Friday, September 29, 2006

Fourth Circuit Finds District Court’s Decision Remand to State Court for Lack of SMJ Not Reviewable in Iraq Contractor Case

BNA’s United States Law Week reported in Vol. 75, No. 11 (Sept. 26, 2006) on the case In Re Blackwater Consulting LLC, --- F.3d ----, 2006 WL 2439755 (4th Cir. Aug. 24, 2006). Here is an excerpt from the case:

The district court's remand order in this case clearly falls within the ambit of § 1447(c)'s requirement of remand in the absence of subject matter jurisdiction. The court first concluded that the DBA [Defense Base Act] did not completely preempt overlapping state law and thus did not create a federal question. Nordan, 382 F.Supp.2d at 807-11. It then reasoned that Blackwater's assertion of a unique federal interest in the adjudication of Nordan's claims likewise did not confer federal removal jurisdiction. Id. at 811-13. The district court cited the untenability of these two suggested jurisdictional bases as the source of its decision to remand the case. "[T]his court lacks subject matter jurisdiction over this cause of action.... [W]here the court finds no basis for subject matter jurisdiction, § 1447(c) compels the court to remand this action to state court.... Accordingly ... remand, rather than dismissal for lack of subject matter jurisdiction, is proper." Id. at 813-14.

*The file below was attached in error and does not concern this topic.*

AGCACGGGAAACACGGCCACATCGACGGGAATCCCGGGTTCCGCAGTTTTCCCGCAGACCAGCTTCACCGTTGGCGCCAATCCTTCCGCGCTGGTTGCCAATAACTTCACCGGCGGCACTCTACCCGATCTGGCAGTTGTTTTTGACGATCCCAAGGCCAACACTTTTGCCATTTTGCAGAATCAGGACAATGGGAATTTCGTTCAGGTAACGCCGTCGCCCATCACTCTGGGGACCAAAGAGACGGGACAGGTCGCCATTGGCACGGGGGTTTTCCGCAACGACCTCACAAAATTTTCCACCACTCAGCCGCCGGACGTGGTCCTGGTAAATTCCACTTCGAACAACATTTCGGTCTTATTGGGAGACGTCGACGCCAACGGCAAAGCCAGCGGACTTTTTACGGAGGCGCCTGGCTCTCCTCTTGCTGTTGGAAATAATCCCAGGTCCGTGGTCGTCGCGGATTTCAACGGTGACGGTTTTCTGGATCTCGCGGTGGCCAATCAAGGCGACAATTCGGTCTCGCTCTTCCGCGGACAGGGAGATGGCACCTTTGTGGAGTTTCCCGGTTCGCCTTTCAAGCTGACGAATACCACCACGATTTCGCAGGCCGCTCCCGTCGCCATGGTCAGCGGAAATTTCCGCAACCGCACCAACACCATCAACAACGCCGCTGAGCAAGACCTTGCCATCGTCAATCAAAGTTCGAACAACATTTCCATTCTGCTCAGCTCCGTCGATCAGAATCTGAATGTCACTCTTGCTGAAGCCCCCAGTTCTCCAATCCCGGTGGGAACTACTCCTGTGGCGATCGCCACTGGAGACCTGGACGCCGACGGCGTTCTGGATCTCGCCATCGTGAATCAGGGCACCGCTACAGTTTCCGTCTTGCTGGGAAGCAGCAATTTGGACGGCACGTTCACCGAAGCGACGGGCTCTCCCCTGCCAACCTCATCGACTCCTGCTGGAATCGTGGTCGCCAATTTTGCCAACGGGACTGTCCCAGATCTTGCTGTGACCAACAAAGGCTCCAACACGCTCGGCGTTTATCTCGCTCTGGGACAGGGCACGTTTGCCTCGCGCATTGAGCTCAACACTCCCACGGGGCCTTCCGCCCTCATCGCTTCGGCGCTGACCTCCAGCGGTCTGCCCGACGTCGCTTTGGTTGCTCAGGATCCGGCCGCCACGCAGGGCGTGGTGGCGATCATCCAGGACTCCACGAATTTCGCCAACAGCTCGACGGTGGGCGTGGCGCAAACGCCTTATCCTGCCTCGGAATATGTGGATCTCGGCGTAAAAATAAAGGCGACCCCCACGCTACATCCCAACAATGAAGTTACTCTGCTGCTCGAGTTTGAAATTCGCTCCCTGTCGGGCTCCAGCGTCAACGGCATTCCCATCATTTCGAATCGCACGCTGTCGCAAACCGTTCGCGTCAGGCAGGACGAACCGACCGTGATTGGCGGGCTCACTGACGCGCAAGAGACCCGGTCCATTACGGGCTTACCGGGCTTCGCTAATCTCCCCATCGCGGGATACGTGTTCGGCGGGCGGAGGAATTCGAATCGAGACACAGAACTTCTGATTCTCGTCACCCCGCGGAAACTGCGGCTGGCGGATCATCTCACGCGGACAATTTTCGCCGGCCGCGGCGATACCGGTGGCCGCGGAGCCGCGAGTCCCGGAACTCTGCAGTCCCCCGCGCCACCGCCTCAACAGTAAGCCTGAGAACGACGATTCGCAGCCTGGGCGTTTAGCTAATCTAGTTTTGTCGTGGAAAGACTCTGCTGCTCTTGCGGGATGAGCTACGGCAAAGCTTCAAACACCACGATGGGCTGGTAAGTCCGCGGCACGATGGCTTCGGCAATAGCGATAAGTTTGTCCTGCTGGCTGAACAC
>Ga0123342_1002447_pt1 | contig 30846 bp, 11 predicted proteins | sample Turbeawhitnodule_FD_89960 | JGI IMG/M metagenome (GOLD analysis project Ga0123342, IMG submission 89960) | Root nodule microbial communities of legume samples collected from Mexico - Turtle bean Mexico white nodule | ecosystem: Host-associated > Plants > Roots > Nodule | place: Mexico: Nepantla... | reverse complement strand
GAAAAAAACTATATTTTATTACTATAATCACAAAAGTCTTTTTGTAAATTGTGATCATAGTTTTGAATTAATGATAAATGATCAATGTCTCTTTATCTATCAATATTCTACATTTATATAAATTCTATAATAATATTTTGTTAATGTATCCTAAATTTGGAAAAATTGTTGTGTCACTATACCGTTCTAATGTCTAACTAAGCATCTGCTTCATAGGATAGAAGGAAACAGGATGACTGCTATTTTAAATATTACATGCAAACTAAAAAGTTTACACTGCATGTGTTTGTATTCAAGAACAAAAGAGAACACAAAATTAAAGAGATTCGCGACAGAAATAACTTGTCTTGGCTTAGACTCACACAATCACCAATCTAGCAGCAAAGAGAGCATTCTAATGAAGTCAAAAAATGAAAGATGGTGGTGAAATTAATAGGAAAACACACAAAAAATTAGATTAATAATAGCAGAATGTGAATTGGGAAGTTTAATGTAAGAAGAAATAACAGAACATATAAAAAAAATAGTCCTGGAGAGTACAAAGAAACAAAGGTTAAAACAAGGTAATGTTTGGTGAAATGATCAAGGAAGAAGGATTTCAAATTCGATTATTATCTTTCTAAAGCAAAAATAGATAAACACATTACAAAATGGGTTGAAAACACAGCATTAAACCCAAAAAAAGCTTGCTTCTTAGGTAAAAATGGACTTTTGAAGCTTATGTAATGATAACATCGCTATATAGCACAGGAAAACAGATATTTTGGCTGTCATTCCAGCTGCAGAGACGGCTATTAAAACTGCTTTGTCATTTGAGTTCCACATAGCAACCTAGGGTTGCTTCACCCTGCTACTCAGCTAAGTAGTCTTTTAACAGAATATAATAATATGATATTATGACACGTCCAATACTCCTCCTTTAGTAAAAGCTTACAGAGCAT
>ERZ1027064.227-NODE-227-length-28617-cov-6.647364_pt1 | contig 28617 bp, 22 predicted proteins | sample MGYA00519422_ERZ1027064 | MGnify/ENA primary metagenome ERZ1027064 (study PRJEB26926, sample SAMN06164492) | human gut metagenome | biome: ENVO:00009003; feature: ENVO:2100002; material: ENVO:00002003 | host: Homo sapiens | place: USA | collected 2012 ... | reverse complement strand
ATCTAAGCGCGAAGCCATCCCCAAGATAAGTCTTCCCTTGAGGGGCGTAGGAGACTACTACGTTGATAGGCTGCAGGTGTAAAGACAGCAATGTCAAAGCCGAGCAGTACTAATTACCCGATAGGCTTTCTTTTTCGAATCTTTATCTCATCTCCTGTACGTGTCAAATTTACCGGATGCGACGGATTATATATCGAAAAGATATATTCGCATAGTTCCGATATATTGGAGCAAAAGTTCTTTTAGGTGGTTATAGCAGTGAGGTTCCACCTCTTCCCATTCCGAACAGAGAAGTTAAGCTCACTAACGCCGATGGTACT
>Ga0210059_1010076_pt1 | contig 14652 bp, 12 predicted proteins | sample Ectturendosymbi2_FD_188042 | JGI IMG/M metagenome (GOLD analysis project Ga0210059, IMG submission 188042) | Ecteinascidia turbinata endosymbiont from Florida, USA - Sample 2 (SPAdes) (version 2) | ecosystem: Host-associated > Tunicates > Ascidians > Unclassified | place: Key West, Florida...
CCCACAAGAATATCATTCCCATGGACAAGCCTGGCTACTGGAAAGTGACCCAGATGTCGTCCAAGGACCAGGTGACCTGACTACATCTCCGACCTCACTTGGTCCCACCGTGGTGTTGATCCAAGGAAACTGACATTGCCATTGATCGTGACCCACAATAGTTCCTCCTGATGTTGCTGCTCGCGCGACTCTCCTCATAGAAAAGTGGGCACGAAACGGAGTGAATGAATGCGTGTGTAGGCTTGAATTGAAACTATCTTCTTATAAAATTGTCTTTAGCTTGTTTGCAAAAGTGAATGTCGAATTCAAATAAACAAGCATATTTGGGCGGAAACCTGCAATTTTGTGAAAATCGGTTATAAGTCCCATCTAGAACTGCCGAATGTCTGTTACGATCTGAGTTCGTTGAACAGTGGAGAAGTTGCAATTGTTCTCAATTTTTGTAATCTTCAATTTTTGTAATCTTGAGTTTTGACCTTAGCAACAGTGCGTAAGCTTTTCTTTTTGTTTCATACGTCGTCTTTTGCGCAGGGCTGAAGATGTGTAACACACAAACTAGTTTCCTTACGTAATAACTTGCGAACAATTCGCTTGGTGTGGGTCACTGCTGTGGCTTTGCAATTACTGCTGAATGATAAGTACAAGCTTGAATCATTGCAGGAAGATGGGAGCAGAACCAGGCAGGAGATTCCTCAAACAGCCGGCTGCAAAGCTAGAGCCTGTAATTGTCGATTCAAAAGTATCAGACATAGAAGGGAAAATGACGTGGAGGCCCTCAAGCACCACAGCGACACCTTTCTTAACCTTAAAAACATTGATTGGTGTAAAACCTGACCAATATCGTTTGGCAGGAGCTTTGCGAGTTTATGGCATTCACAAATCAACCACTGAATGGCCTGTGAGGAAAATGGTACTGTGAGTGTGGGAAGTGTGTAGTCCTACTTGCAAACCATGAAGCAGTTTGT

To conclude that the remand order was issued pursuant to § 1447(c), we need not delve into whether the district court was correct to hold that it lacked subject matter jurisdiction over the removed action. Rather, an order is issued pursuant to section § 1447(c) if the district court perceived that it was without jurisdiction over the cause. See, e.g., Mangold, 77 F.3d at 1450 (holding that courts must "look past contextually ambiguous allusions and even specific citations to § 1447(c) to determine by independent review of the record the actual grounds or basis upon which the district court considered it was empowered to remand"). Furthermore, as we have noted, § 1447(d)'s jurisdictional bar applies with equal force to unassailably correct and "manifestly, inarguably erroneous" orders of remand. Id. Because the reasoning behind the district court's remand order in this case indicates the court's belief that it lacked subject matter jurisdiction upon removal, we conclude that the remand order was issued pursuant to § 1447(c) and, consequently, that § 1447(d) prohibits our review of that order.

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